A spring storm rumbles into Peoria, and our city gets soaked by an inch of rain.
When the system moves through, we shake out our umbrellas and go on about the day. But in streets, backyards, creeks, ravines, pipes and tanks, the storm isn’t over — not by a long shot. All that water didn’t disappear. Here’s why.
Water, Water Everywhere
The way we’ve designed our public infrastructure, developed our homes and businesses, and sculpted our landscape over the past 125 years — and keep designing, developing and sculpting — forces stormwater to go somewhere. That’s when problems happen:
Combined sewers discharge raw waste directly into our most precious asset, the Illinois River.
Streams chew away at the soil, creeping closer to residential and commercial properties.
Streets flood, basements back up and sinkholes form.
It’s uncomfortable to realize that Mother Nature isn’t the culprit here. We've changed the way stormwater can be absorbed with our manicured lawns, indoor plumbing and ample parking spaces.
The Path of Stormwater
When wet weather hits, all that stormwater has to go someplace.
Landscaped surfaces, like grass yards, do a better job soaking up stormwater than pavement. But some water still runs off when the ground becomes saturated. Native plants with deep root systems are much “thirstier!”
Impervious surfaces, like roofs, patios, driveways and parking lots, absorb hardly any stormwater.
When stormwater runs off homes, businesses and other properties, it picks up pollutants and debris. Then it enters the larger system through inlets and drains.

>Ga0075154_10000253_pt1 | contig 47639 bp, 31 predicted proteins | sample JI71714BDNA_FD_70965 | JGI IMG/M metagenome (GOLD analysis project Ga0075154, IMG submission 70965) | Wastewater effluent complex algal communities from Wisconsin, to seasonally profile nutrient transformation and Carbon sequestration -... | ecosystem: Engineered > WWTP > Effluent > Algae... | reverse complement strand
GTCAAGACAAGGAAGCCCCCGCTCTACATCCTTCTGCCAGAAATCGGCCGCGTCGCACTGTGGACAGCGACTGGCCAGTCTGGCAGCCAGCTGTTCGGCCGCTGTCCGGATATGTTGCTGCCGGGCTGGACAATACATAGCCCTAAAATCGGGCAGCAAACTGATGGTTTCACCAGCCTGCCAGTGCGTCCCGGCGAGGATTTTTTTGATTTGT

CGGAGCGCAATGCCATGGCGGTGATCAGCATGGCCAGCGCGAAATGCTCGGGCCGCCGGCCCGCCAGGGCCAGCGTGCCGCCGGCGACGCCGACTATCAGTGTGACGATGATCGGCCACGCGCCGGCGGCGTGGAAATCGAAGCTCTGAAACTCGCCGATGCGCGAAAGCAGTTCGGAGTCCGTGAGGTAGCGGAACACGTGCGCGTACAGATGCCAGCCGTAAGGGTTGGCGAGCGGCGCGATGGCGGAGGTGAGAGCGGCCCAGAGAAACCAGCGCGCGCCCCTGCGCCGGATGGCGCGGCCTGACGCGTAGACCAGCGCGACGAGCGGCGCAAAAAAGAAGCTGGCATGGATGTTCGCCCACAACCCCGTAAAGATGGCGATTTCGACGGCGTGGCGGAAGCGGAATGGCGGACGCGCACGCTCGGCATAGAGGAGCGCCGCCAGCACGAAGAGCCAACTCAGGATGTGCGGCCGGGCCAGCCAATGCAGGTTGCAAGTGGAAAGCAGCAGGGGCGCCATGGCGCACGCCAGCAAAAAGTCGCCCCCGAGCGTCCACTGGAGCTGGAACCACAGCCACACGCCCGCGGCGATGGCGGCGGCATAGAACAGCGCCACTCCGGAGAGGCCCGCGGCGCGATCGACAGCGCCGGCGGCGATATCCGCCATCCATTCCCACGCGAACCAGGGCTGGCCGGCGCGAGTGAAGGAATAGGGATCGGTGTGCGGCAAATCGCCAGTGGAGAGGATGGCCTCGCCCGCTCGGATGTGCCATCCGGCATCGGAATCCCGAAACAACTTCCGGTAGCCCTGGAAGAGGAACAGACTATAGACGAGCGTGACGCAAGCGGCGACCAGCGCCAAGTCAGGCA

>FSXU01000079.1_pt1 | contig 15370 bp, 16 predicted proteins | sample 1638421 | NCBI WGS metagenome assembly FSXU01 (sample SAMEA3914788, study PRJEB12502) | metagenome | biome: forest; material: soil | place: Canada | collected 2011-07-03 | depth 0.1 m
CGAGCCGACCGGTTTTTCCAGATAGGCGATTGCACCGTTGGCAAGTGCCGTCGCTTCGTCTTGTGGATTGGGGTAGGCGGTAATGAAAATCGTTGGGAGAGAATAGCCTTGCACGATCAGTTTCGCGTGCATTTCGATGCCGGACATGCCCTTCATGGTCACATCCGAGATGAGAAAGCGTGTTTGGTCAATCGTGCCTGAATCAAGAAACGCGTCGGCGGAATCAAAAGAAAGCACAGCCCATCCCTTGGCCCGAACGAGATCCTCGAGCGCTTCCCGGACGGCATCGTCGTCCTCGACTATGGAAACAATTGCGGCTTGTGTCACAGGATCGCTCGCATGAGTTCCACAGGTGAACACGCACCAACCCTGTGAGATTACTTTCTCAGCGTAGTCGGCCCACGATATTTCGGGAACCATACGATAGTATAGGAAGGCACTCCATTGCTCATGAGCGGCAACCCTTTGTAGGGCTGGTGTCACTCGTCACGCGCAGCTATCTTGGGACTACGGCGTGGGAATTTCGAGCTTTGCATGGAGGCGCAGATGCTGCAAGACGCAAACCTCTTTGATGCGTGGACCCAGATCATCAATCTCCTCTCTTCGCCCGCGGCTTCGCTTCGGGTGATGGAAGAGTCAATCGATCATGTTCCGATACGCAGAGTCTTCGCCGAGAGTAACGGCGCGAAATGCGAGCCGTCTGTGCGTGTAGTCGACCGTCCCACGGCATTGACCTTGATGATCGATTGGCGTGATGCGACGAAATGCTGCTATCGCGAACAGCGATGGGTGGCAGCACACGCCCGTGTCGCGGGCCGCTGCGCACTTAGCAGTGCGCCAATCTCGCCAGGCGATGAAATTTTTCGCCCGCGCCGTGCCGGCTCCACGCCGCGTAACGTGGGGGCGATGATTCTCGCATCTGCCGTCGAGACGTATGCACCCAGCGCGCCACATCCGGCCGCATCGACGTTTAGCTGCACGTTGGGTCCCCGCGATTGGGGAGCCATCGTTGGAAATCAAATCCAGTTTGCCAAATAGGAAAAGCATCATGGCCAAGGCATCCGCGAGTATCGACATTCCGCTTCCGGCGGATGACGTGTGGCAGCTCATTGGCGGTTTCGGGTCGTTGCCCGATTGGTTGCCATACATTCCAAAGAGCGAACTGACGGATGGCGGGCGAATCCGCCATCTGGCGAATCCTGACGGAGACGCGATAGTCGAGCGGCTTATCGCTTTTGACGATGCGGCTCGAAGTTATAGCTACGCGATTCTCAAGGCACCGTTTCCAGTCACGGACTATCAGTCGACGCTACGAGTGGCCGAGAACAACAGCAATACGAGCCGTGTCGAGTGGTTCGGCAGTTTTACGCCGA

Untreated stormwater travels through a pipe. This is also referred to as a “storm sewer.”
Storm sewers are connected with manholes when there are changes in directions or elevation.
These pipes carry stormwater to outfall points, such as creeks. Channels of creeks and streams make up our larger watershed. When they are clogged and eroding, it can cause problems that nearby property owners may notice.
Peoria’s network of smaller creeks and streams come together and drain into our area’s most precious asset: the Illinois River.
More Pavement, More Problems
As our city has grown, adding new subdivisions and shopping centers, so has our “impervious” footprint: more parking lots, roofs, patios and driveways. These impervious surfaces don’t allow rain and snow to do what they normally do — soak into the ground. Instead, they run off into the sewer system or elsewhere.
Good Intentions Gone Bad
When property owners want to expand their yards or protect them from erosion, they tend to move the natural channel of water flow to the very back of the property. That shrinks the area water flows into and increases its velocity — like squeezing the end of a garden hose.
Changing the type of material water flows over (from natural vegetation to concrete) has a similar effect. It’s like sledding on grass versus sledding on ice. These well-intentioned actions can cause flooding upstream and erosion downstream.